One thing I love about being a software engineer is how developers all around the world collaborate on projects. There are thousands of projects hosted on sites like GitHub and available in repositories like npm for use by anyone. Many projects are volunteer efforts, while others are company sponsored, but the human element is always there and surprisingly accessible.

I’ve spent time on different sides of these relationships. I’ve helped maintain personal and company projects publicly, but I’ve also opened issues and submitted code for projects I’ve otherwise passively used. Most of the time, I have no idea who the person commenting on the other side of the internet is. But every once in a while that digital wall breaks down a little bit. Maybe it’s because I’ve gotten more familiar with someone’s work or seen videos of them speaking at a conference. Other times it’s because I meet someone at an online or in-person meetup.

Over time, I’ve grown to value these intersecting communities more. Initially, interacting with software projects online was intimidating. Each community has it’s own culture, norms, and tools. But I’ve gained so much from participating. There is a special thrill getting a response from an internet stranger which says “Good idea! I’ve added that feature and you can try it out now.”

Human Labor in a Digital World

XKCD comic describing how modern digital infrastructure is built on projects run by individuals
xkcd’s classic “Dependency” comic

What is wild to me, is how many of these projects are managed on a volunteer basis. While some people are fortunate to be paid to work on open source software, most projects are primarily one person spending their free evenings trying to understand the questions people submit and make the project better for everyone. That’s also why I’ve learned to not place high expectations on project maintainers. Project maintainer burnout is a real concern. Just keeping a project up to date with the changes or security fixes of other software can be a pain. Add an abrasive commenter or significant life event and it’s easy for maintainers to lose motivation.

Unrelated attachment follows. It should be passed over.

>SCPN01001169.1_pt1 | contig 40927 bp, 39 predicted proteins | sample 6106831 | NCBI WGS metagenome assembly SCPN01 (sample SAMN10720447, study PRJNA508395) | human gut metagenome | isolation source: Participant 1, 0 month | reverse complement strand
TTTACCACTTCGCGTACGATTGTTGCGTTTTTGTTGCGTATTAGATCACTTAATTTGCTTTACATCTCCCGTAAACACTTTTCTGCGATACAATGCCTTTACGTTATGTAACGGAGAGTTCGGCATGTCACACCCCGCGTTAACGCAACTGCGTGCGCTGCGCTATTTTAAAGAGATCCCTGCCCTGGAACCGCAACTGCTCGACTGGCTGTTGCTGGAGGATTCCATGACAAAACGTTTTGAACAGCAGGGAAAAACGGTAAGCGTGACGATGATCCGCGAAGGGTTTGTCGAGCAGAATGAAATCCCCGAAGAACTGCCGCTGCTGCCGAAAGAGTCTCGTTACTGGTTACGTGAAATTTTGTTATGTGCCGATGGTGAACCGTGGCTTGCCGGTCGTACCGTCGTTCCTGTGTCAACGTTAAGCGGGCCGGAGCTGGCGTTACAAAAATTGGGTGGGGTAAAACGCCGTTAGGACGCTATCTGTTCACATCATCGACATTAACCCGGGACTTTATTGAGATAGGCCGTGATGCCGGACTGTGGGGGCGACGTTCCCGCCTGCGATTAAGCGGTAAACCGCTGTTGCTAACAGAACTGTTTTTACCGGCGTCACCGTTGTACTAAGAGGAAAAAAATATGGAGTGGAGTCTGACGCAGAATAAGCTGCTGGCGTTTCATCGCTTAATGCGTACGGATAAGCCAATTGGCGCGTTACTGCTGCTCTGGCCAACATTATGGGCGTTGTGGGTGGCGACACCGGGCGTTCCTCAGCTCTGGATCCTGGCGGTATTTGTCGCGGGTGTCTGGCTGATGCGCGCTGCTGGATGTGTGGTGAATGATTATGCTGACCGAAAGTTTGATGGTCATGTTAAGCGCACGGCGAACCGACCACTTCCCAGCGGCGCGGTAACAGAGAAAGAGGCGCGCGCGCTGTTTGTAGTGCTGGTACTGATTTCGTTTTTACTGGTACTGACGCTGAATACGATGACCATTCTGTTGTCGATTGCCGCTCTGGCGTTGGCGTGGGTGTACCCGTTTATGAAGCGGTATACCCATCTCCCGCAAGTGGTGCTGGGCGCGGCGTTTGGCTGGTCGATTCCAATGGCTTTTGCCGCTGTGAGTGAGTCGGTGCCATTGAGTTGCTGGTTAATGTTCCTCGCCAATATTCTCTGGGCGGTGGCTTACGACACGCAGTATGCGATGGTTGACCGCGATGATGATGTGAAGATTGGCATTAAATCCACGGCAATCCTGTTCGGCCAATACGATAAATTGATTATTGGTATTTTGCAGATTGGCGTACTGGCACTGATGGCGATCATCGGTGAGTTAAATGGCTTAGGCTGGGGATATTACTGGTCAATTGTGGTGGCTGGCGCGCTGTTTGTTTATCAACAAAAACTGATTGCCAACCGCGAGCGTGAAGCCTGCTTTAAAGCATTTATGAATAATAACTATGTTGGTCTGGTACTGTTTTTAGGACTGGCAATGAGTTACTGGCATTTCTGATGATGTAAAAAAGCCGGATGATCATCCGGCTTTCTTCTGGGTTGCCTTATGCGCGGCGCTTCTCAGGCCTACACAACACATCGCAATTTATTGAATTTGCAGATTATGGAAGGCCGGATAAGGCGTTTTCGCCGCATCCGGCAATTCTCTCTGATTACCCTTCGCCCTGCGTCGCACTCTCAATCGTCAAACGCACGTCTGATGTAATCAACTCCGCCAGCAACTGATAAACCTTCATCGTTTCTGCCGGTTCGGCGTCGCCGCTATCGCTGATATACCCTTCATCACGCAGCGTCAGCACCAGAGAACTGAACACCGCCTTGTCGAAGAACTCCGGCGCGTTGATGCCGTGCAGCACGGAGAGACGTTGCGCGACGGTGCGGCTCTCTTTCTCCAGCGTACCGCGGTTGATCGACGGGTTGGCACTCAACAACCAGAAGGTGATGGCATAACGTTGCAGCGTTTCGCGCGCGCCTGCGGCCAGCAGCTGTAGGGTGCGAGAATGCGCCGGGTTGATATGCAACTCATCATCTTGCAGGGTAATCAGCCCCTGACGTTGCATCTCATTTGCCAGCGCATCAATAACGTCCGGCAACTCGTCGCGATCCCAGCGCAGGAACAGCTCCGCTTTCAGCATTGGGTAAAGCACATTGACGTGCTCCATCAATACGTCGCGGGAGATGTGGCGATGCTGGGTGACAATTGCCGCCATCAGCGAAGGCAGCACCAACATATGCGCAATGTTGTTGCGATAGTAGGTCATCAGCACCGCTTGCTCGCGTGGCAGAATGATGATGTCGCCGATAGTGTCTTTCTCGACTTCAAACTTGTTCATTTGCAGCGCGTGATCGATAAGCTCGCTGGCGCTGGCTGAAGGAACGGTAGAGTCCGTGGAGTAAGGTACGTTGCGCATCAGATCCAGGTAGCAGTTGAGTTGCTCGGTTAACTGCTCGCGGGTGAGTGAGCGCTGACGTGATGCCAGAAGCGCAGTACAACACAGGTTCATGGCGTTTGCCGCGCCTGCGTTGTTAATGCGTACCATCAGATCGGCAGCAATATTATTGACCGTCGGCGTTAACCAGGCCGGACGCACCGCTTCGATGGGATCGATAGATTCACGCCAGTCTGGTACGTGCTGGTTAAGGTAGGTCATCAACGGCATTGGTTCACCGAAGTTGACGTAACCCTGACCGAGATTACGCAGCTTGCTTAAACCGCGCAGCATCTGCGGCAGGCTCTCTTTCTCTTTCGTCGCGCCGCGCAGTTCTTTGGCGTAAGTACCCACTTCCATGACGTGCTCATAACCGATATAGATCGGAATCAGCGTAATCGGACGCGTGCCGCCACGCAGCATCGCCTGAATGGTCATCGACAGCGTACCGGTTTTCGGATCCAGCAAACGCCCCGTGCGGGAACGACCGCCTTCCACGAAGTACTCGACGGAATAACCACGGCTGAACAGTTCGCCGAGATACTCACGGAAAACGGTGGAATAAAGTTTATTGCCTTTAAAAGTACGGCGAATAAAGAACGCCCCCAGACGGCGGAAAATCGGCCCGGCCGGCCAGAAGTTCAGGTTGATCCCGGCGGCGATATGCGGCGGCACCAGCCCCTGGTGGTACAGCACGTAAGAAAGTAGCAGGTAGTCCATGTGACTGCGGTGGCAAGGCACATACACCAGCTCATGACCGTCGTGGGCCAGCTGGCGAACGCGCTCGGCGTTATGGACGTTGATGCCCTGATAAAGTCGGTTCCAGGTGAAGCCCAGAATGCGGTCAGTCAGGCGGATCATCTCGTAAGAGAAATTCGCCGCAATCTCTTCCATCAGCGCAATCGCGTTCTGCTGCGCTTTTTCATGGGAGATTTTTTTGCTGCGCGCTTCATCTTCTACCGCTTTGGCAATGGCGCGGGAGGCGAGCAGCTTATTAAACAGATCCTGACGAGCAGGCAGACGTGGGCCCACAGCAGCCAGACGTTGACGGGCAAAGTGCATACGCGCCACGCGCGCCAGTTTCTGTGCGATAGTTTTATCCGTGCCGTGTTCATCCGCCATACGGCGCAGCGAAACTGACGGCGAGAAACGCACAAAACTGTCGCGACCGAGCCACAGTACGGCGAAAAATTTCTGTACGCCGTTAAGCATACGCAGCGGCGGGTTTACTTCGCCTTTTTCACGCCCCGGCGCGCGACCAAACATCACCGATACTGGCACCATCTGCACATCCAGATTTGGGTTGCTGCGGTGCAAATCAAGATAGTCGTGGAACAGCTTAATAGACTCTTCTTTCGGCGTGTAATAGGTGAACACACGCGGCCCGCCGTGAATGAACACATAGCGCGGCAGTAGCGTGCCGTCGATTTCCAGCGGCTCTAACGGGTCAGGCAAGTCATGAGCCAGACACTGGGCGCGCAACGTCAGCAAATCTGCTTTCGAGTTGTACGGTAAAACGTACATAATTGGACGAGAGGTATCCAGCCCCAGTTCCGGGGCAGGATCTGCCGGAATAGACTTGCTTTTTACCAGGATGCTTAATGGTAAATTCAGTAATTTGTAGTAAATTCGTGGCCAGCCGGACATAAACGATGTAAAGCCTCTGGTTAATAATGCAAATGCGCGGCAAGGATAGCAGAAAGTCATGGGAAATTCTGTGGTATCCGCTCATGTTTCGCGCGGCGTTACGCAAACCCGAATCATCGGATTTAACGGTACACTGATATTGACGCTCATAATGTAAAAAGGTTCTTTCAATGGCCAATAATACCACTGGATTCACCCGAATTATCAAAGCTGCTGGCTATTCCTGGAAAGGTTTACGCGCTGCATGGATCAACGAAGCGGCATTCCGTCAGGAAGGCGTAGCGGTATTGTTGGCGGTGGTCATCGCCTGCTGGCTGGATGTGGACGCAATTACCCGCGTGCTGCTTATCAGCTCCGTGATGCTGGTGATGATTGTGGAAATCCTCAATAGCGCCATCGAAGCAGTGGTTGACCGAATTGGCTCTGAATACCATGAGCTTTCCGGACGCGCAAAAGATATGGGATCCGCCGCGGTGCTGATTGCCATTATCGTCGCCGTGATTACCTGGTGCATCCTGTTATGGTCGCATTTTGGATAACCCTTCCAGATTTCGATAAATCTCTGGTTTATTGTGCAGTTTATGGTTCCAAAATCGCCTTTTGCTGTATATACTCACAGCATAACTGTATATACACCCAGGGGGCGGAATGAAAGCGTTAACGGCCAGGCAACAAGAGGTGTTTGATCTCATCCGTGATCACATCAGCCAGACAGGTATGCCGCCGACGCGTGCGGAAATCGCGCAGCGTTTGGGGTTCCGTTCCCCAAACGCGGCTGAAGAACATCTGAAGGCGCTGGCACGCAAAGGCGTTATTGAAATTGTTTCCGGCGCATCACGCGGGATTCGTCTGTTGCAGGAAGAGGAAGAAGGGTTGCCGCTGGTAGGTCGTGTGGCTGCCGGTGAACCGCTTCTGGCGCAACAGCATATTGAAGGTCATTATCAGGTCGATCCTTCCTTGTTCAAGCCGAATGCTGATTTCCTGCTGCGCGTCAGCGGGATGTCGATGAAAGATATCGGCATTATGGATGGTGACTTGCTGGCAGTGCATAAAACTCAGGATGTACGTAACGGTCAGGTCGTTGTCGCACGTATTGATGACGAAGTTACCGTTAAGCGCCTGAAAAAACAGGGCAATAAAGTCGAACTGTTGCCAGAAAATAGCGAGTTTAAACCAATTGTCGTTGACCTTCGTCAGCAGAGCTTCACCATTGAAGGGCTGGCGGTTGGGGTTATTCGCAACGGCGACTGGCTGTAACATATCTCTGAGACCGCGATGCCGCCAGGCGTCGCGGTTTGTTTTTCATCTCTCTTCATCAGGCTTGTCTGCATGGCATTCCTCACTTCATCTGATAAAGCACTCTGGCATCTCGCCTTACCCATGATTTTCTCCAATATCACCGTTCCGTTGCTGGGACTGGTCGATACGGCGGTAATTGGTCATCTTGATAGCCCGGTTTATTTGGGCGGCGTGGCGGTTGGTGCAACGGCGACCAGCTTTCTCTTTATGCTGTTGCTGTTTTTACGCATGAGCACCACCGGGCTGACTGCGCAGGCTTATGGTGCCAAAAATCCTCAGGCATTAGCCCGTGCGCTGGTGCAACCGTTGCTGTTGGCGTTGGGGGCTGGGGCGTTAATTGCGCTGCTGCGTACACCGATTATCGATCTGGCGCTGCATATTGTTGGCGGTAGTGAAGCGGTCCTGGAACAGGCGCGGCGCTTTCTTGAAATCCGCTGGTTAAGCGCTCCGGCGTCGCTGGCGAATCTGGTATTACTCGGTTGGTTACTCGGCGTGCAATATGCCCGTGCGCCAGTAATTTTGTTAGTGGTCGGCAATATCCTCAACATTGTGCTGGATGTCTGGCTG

Even knowing the costs, I’m still eager to contribute code publicly for other. My website code is publicly posted. I don’t expect many people to ever look at it, but maybe some will be curious how I make something and will take a peek. If I modify someone elses code, I try to share my changes so that they can be incorporated back into the main project, or even someone else. Currently I’ve shunned the harder work of supporting code for other people outside of my job, but I imagine I’ll do that again some day.

Community Language Building

I recently attended a developer meetup which partnered with the JavaScript programming language’s standardizing committee. I appreciate how the committee makes a big effort to work transparently and I’ve read many of the public discussions for new language proposals online. Many of the committee members are significant contributors to prominent Open Source software projects themselves.

After years of seeing how committee members interacted online, it was really eye opening to see them in person. On one hand, you can see so much more about their personalities and how they approach interactions. But I also learned more about their life experiences. Hearing people talk about where they worked, or where they got laid off, adds color about how they view technical problems. Even work as consequential as defining one of the most popular programming languages in the world still sometimes depends on volunteer work. Some committee members are subsidized by their employers, but others have to find their own time and pay for their own travel expenses.

Even with all the efforts towards transparency, the event gave me more perspective on something that feels like it happens behind the curtain. Beyond understanding the process, I was glad to meet the very real people on the other side of the internet who’s thoughtful discussions steer the code I write. I’ve had similar experiences meeting people in the IndieWeb community. People on the other side of the web are still real people with unique personalities and perspectives no matter how significant their contributions.

A Word of Thanks

I think the Open-source-software movement is a huge benefit to the world. Because others have shared the work they’ve done online and allowed others to use it free of charge, I have been able to build projects I wouldn’t even attempt. I wish there were better incentives for funding open source projects, especially considering how much economic value they bring to companies. But I’ll continue to be grateful for people being generous with their time for the benefit of the community.

This post is a submission to IndieWeb Carnival February 2023 - Digital Relationships, hosted by Manuel Moreale for the IndieWeb Carnival.